Why Ke$ha's Sandy Hook 'Apology' Hurts More Than It Helps

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Ke$ha has been the subject of plenty of debate chez Flavorpill over the last couple of years — some of us love her, some of us regard her with deep suspicion, some of us are broadly indifferent and rather wish she’d just go away. But whatever our take on her schtick, we were united in bewilderment at the statement she released via Twitter yesterday about her song “Die Young” being “inappropriate” in the wake of the Sandy Hook elementary school massacre. TMZ reports that the singer claimed — in a tweet that now appears to have been deleted — that “I had my very own issues with “die young” for this reason. I did NOT want to sing those lyrics and I was FORCED TO.” Um… Ke$ha, what the hell?

There are so many layers of wrongness here that it’s hard to know where to begin. First, there’s the tired trope that a song can be related to the actions of a murderous lunatic, a trope that Ke$ha is indirectly reinforcing with her statement that her song has somehow become “inappropriate” overnight. We thought that perhaps we might have moved on from the days of blaming Judas Priest for suicides and Marilyn Manson for Columbine, but no, apparently not — it appears that there are still people out there who think the appropriate response to events like Sandy Hook is not examining our insane gun culture and/or lack of mental health support services, but pulling songs off radio. Bravo, America.

Second, there’s the fact that whatever your view on the point above, the lyrics to “Die Young” have absolutely nothing to do with anything remotely related to Sandy Hook. The chorus goes, “Let’s make the most of the night/ Like we’re gonna die young,” which is basically another way of repeating the cliché that you should live each day as if it’s your last — an idea that’s only offensive in its abiding cheesiness. It’s not exactly a revolutionary piece of lyricism, but neither is it in any way advocating murder, suicide, or any other form of untimely death.

All of which makes us ask: what in god’s name is with Ke$ha’s “I did not want to sing those lyrics and I was forced to” statement? Could it possibly be true?

For a start, we’d rather hope anyone who puts a piece of art — and let’s not split hairs, Ke$ha makes art as much as anyone else who stands up on a stage and starts singing — with their name on it out into the public domain would, y’know, stand by it. This is particularly true in a case where that art has nothing to do with the controversy in which it’s being somehow implicated. Ke$ha would have been well within her rights to tell anyone quibbling with “Die Young” in the wake of Sandy Hook to go and fuck themselves, and we’re thoroughly disappointed she declined to do so. It’s both pusillanimous and hypocritical to sell the idea of self-expression and being “weird” to kids, and then at the first sign of trouble turn around and say, “Oh, no, it was all an act and these nasty men in suits MADE me do it.”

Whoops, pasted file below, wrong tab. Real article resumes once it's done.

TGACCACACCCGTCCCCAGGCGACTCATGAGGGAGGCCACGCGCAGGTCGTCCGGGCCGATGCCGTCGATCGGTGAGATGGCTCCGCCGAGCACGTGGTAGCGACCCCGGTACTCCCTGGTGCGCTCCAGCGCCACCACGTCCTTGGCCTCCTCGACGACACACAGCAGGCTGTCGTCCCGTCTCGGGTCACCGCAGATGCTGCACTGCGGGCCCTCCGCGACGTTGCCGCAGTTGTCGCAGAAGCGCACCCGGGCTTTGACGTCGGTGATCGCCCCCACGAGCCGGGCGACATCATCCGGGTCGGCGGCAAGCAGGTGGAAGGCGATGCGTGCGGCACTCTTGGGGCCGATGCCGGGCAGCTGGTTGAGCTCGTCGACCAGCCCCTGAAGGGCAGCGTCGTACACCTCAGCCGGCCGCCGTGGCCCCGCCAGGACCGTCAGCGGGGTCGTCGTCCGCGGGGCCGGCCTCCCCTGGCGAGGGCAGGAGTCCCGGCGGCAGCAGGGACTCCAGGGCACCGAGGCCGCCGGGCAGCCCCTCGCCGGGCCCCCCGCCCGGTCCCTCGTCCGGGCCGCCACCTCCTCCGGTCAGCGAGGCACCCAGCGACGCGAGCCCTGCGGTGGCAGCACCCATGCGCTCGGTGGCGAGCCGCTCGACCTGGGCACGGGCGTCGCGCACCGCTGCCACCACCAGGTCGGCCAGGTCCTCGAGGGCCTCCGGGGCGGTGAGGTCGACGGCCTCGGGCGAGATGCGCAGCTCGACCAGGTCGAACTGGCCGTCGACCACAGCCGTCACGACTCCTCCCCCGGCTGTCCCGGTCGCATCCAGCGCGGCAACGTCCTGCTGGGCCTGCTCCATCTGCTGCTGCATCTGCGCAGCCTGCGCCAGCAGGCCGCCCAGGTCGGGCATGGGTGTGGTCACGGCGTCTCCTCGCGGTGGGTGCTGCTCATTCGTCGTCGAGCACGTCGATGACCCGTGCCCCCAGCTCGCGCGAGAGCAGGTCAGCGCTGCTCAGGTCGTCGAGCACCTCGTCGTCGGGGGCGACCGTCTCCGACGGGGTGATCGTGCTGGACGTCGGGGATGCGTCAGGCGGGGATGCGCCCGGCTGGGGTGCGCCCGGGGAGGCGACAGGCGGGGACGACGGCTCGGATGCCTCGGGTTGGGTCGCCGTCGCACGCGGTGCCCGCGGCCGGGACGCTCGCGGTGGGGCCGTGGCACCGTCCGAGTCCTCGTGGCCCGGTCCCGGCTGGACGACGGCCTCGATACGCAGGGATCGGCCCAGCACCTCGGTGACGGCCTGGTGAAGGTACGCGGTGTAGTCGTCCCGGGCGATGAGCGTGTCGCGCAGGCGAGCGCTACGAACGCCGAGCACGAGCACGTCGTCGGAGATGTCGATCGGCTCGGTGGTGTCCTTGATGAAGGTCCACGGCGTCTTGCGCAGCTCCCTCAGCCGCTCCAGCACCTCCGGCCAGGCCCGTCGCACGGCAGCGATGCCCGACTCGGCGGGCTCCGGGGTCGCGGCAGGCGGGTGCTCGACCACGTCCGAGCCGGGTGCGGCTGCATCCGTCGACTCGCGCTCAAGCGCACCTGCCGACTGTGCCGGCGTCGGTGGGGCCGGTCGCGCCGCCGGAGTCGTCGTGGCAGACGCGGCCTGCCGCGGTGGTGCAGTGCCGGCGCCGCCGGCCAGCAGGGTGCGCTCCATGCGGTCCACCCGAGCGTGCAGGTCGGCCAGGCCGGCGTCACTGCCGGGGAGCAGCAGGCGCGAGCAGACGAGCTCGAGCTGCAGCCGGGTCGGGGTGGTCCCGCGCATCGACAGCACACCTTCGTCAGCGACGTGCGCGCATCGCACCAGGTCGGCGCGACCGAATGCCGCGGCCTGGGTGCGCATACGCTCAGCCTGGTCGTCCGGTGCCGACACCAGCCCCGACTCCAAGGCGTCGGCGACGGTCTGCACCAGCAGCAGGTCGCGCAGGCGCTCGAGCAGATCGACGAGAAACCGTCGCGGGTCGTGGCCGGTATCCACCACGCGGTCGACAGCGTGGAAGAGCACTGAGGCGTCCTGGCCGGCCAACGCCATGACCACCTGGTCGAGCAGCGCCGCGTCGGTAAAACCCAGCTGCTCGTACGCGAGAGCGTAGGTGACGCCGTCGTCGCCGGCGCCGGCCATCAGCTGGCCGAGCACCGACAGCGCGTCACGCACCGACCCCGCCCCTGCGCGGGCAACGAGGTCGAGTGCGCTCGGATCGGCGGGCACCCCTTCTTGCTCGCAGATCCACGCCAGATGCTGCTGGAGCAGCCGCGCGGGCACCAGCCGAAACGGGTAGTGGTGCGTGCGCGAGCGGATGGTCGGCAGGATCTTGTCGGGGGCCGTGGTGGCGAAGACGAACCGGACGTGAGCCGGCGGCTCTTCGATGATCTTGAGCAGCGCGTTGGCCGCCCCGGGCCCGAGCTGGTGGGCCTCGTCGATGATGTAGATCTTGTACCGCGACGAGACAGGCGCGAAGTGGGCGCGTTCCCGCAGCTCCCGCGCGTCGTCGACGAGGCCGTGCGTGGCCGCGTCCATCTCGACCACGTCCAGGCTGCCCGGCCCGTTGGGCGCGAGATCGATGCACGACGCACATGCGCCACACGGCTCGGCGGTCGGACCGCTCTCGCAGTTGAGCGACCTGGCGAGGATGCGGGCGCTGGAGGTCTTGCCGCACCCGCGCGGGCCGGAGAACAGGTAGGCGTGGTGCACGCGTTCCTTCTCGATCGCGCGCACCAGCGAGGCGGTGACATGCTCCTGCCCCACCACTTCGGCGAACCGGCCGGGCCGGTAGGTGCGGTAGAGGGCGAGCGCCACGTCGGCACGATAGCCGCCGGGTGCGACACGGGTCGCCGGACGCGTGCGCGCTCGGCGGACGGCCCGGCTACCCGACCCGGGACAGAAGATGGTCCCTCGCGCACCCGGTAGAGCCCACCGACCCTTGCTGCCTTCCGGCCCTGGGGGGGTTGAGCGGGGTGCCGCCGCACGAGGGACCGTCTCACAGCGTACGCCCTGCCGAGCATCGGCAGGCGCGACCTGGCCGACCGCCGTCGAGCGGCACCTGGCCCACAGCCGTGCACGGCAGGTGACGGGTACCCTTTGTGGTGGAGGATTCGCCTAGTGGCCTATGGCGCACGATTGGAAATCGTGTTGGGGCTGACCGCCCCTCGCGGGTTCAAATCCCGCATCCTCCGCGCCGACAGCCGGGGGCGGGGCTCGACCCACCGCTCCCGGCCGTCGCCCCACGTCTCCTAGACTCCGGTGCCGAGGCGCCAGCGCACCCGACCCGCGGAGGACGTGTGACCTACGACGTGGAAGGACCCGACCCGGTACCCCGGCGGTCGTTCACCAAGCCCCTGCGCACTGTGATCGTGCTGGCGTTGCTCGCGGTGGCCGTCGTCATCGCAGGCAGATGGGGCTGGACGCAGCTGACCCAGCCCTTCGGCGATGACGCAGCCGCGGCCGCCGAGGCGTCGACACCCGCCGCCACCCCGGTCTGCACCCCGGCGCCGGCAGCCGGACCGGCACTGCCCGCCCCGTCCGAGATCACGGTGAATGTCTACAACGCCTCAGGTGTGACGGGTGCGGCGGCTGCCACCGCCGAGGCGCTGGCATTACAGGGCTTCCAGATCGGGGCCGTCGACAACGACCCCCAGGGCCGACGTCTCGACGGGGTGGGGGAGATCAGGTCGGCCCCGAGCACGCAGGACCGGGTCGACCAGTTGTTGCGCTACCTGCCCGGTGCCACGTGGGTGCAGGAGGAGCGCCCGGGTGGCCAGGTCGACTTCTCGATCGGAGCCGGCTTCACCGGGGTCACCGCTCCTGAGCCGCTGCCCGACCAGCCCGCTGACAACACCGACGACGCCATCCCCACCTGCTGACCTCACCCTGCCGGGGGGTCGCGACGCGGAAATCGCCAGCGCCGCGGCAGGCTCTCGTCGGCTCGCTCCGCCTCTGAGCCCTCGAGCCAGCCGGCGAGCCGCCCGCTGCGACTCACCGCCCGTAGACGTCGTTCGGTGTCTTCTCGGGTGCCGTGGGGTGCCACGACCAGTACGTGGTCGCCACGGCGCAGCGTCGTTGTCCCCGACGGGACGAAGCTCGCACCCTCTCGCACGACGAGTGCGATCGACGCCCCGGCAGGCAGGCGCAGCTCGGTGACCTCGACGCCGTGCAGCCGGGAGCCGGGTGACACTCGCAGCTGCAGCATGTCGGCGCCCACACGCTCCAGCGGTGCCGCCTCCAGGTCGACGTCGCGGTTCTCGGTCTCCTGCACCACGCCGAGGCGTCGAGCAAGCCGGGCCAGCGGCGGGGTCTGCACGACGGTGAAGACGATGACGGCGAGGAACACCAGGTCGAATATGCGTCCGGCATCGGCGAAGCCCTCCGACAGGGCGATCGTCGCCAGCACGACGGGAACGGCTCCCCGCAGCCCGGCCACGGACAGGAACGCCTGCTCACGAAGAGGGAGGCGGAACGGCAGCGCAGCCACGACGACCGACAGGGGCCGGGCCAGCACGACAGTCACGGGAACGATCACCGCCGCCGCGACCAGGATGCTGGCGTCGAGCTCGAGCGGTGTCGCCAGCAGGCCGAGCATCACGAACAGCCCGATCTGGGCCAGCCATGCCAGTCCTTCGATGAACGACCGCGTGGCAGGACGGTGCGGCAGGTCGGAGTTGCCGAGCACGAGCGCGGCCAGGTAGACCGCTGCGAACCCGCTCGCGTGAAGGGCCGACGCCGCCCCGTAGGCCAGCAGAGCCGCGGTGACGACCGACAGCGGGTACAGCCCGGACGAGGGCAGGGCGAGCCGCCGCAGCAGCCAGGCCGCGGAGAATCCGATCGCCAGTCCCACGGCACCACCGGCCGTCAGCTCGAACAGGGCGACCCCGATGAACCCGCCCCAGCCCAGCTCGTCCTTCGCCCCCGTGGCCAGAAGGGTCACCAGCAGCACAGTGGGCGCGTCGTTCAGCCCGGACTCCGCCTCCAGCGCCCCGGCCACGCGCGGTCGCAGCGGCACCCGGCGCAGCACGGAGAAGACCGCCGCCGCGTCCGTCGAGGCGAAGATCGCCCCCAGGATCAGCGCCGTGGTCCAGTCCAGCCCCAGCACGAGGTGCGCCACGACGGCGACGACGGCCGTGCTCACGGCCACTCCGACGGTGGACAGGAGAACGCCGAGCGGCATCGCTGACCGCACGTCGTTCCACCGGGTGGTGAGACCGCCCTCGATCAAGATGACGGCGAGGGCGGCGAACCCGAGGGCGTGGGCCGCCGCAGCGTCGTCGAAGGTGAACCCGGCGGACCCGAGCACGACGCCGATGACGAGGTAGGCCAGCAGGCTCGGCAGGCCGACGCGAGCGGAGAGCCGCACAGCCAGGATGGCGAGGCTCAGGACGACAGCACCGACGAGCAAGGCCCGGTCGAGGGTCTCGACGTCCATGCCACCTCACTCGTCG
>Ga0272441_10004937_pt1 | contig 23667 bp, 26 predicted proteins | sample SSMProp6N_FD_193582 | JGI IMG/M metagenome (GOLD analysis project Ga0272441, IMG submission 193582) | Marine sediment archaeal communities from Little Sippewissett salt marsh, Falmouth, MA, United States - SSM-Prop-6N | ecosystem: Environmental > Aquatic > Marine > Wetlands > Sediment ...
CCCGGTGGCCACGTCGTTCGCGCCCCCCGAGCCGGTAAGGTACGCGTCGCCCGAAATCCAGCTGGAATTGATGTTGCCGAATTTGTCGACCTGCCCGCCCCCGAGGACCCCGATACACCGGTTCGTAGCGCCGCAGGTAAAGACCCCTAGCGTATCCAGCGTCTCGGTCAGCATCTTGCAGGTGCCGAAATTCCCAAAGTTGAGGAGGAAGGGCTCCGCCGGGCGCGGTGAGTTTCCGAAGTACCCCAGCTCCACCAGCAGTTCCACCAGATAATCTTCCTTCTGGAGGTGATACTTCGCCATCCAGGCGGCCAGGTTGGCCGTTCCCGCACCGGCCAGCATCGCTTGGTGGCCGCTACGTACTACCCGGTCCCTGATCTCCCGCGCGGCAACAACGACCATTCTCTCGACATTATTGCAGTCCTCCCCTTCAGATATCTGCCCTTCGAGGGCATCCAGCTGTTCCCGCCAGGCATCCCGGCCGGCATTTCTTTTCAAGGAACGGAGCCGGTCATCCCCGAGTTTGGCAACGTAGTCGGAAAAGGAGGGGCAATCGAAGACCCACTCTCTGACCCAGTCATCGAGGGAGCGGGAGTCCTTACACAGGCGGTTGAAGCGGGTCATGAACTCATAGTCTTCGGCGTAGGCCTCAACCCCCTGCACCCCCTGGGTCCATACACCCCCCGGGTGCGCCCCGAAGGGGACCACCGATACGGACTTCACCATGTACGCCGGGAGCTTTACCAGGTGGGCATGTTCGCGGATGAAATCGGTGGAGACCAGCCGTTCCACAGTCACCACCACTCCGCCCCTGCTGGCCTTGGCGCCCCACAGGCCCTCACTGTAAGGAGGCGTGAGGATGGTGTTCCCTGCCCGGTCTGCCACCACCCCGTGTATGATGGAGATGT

Now that the statement has been made public, even if it was subsequently deleted, there’s really no way that Ke$ha comes out of this well. As far as we can see, there are three possibilities here, none of which reflect well on her:

a) The statement is true, and Ke$ha thus lacks ultimate control over the music that’s put out under her name;

b) The statement is false, and Ke$ha’s pretending not to have been OK with the lyrics and performance for the sake of her career; or

c) The statement is false, and Ke$ha’s managers/record company execs/etc. are now panicking and trying to separate her from a “crisis” that had nothing to do with her in the first place.

It’s a case of pick your poison, really. If we go with a), then it’s hard to know why anyone should care about Ke$ha and her views on anything, because clearly we can’t trust her any more than she trusts herself. If a) is true, she’s effectively the face of a brand, not an artist, which makes statements like this (“Favorite mantra/quote/piece of advice? ‘Be yourself. Unapologetically. Fucking always.'”) depressingly ironic. (And before you get all cynical, remember that kids really do care what pop stars have to say.)

If it’s b), then this statement is a move that’s both cynical in the extreme and also remarkably inept, for the reasons set out above.

And if it’s c), well, see a), really — if Ke$ha won’t stand behind her work, then why should her fans do any different?